A young music student with some basic competencies might be comfortable with these kinds of rhythms:
But these are a little trickier to pull off well:
Divisions of the pulse into twos and threes is simple enough conceptually, but in most cases we really learn those kinds of rhythms better by ear—we just learn what eighth notes or triplet eighths sound like against a quarter note pulse. A division of the pulse into fourths, like sixteenth notes against a quarter note pulse, is something that could ostensibly be derived: you could start from a duple subdivision, then make the mental shift to hearing the subdivided pulse as the new pulse, then subdivide that. But the quadruple subdivision is common enough that I think most of us ultimately learn to play it by ear, too.
The quarter- and half-note triplets in the first two bars of the example above are a little harder to place accurately, I think, because the “extra” pulses are hard to ignore. If I can somehow mentally block out the pulses (audible or implied) on beats two and four in the first measure, then I’m playing three notes per pulse again, and that’s really no different than, say, eighth-note triplets in 4/4. Same thing for the second bar: if I can tune out the pulses on beats two, three, and four, then I’m just playing that same triple subdivision.
One approach to this problem is to simply learn the less-familiar subdivision by ear. Music notation software is the perfect tool for this; with a little skill you can usually enter rhythms as complex as you like, and hear them played back with the utmost precision against a pulse of your choice. But here are a couple of other useful tricks.
Trick #1: Subdivide long-duration triplets
To play triplets against a duple or quadruple pulse, you can derive them from triplets played against a single pulse. For example, this rhythm…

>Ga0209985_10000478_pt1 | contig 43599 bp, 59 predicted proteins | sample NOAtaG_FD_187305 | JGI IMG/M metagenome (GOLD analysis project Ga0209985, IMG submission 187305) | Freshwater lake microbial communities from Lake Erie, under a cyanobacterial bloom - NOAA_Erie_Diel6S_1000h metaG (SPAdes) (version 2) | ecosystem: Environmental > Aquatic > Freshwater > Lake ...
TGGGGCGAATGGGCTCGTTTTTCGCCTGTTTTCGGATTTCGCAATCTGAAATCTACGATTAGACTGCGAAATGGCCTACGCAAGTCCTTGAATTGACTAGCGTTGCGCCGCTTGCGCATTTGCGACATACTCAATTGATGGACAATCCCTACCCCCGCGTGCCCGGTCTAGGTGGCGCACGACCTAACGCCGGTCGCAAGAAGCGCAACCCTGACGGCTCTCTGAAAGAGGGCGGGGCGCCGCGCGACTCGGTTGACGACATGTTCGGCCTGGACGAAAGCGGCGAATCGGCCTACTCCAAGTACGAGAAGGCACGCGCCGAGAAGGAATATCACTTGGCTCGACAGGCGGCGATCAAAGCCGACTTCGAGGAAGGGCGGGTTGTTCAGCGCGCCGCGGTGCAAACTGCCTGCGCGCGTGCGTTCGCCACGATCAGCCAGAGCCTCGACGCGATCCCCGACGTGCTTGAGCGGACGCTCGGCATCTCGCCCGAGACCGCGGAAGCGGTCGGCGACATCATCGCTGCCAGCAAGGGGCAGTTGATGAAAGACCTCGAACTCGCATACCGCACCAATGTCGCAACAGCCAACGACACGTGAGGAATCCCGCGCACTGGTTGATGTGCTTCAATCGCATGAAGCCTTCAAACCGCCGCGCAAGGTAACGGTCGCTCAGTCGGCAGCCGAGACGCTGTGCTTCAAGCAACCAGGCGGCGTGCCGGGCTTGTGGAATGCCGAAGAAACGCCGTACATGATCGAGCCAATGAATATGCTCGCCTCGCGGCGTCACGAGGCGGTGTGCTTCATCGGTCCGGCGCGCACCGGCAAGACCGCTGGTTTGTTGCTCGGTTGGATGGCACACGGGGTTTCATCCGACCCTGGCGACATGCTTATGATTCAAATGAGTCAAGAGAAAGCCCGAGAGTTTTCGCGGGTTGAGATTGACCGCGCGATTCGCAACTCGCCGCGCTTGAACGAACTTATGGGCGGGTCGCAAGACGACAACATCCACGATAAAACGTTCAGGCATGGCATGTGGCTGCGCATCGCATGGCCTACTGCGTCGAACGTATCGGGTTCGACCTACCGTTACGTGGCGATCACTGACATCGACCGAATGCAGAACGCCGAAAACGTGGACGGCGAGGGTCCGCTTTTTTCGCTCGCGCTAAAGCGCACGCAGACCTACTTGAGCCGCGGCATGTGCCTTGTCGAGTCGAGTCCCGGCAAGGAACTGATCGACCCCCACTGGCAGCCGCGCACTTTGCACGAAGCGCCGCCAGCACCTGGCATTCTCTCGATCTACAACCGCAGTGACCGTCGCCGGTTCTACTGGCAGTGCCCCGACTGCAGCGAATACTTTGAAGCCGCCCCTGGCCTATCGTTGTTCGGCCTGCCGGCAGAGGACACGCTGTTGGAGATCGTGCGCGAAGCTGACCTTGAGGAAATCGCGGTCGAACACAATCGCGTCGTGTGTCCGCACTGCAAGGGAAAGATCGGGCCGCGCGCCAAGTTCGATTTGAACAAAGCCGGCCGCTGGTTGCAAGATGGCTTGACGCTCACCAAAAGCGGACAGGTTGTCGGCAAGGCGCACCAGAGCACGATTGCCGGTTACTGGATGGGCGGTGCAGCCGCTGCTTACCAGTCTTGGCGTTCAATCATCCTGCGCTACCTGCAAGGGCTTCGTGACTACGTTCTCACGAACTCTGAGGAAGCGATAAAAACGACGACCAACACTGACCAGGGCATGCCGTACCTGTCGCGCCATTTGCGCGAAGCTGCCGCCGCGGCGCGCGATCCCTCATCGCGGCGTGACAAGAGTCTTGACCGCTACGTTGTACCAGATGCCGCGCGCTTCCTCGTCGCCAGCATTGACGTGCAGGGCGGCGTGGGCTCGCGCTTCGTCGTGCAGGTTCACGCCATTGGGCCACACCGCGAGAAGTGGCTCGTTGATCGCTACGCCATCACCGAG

…can be derived in this way:
Trick #2: Approximate complex tuplets with duple/triple subdivisions
“Tuplets” that are prime numbers greater than three can be difficult to audiate on the fly. But in many cases (not all cases) there is some room for complex tuplets to be somewhat less than perfectly even. For example, a composer might write a scalar “run” that contains a certain collection of pitches that doesn’t divide neatly into the number of beats allotted, and use a tuplet to make them fit into the score in a legible way. In such a case, it might be appropriate for the run to accelerate or decelerate a bit. If so, the tuplet can be reimagined as a series of duple, triple, or quadruple subdivisions.
This, for instance…
…could be approached like this (with a slight acceleration effect on each tuplet)…
…or like this (with a slight deceleration effect on each triplet:
Rewriting the rhythms into duple/triple/quadruple subdivisions of the pulse makes it easier to practice these rhythms methodically and consistently with a metronome, and allows for some anchoring which ran really solidify longer runs. Even if the intention is eventually to play the tuplet with more exact evenness, practicing them this way can help to shore up technique in the early stages.